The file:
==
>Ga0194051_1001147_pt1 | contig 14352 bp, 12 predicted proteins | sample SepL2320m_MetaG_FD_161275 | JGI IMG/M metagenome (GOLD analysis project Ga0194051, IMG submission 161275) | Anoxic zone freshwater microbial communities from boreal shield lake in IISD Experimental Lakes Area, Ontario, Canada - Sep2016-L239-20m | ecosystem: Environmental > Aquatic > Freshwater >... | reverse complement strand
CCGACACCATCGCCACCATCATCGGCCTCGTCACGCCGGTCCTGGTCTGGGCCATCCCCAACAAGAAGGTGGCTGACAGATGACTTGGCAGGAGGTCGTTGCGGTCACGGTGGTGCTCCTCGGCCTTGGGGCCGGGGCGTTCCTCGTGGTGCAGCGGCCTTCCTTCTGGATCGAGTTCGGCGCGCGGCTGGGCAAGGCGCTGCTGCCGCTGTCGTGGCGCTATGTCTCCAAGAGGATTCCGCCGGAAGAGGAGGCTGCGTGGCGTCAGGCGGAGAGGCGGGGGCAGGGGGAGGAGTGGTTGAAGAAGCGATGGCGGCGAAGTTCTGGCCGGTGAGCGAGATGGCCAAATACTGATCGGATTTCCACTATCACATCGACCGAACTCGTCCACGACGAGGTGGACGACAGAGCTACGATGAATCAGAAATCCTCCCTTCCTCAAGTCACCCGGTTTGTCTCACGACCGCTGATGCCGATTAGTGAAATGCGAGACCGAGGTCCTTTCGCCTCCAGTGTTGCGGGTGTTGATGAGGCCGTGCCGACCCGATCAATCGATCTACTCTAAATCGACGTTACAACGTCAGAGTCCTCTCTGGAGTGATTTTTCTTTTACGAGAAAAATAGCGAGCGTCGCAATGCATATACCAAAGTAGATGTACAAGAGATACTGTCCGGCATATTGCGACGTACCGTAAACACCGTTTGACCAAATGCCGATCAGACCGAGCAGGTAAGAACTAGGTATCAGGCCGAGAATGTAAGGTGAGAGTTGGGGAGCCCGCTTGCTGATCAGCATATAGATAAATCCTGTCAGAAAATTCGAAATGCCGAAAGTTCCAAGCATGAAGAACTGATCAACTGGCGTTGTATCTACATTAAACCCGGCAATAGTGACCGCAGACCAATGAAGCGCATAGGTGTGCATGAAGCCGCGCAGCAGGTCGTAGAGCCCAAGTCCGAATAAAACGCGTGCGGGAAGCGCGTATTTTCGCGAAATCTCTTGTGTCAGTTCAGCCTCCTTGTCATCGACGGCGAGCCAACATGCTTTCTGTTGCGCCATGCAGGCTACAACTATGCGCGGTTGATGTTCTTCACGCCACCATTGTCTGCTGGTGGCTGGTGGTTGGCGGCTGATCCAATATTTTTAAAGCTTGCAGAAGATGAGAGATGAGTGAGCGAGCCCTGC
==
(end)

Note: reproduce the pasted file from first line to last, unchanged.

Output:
>Ga0194051_1001147_pt1 | contig 14352 bp, 12 predicted proteins | sample SepL2320m_MetaG_FD_161275 | JGI IMG/M metagenome (GOLD analysis project Ga0194051, IMG submission 161275) | Anoxic zone freshwater microbial communities from boreal shield lake in IISD Experimental Lakes Area, Ontario, Canada - Sep2016-L239-20m | ecosystem: Environmental > Aquatic > Freshwater >... | reverse complement strand
CCGACACCATCGCCACCATCATCGGCCTCGTCACGCCGGTCCTGGTCTGGGCCATCCCCAACAAGAAGGTGGCTGACAGATGACTTGGCAGGAGGTCGTTGCGGTCACGGTGGTGCTCCTCGGCCTTGGGGCCGGGGCGTTCCTCGTGGTGCAGCGGCCTTCCTTCTGGATCGAGTTCGGCGCGCGGCTGGGCAAGGCGCTGCTGCCGCTGTCGTGGCGCTATGTCTCCAAGAGGATTCCGCCGGAAGAGGAGGCTGCGTGGCGTCAGGCGGAGAGGCGGGGGCAGGGGGAGGAGTGGTTGAAGAAGCGATGGCGGCGAAGTTCTGGCCGGTGAGCGAGATGGCCAAATACTGATCGGATTTCCACTATCACATCGACCGAACTCGTCCACGACGAGGTGGACGACAGAGCTACGATGAATCAGAAATCCTCCCTTCCTCAAGTCACCCGGTTTGTCTCACGACCGCTGATGCCGATTAGTGAAATGCGAGACCGAGGTCCTTTCGCCTCCAGTGTTGCGGGTGTTGATGAGGCCGTGCCGACCCGATCAATCGATCTACTCTAAATCGACGTTACAACGTCAGAGTCCTCTCTGGAGTGATTTTTCTTTTACGAGAAAAATAGCGAGCGTCGCAATGCATATACCAAAGTAGATGTACAAGAGATACTGTCCGGCATATTGCGACGTACCGTAAACACCGTTTGACCAAATGCCGATCAGACCGAGCAGGTAAGAACTAGGTATCAGGCCGAGAATGTAAGGTGAGAGTTGGGGAGCCCGCTTGCTGATCAGCATATAGATAAATCCTGTCAGAAAATTCGAAATGCCGAAAGTTCCAAGCATGAAGAACTGATCAACTGGCGTTGTATCTACATTAAACCCGGCAATAGTGACCGCAGACCAATGAAGCGCATAGGTGTGCATGAAGCCGCGCAGCAGGTCGTAGAGCCCAAGTCCGAATAAAACGCGTGCGGGAAGCGCGTATTTTCGCGAAATCTCTTGTGTCAGTTCAGCCTCCTTGTCATCGACGGCGAGCCAACATGCTTTCTGTTGCGCCATGCAGGCTACAACTATGCGCGGTTGATGTTCTTCACGCCACCATTGTCTGCTGGTGGCTGGTGGTTGGCGGCTGATCCAATATTTTTAAAGCTTGCAGAAGATGAGAGATGAGTGAGCGAGCCCTGC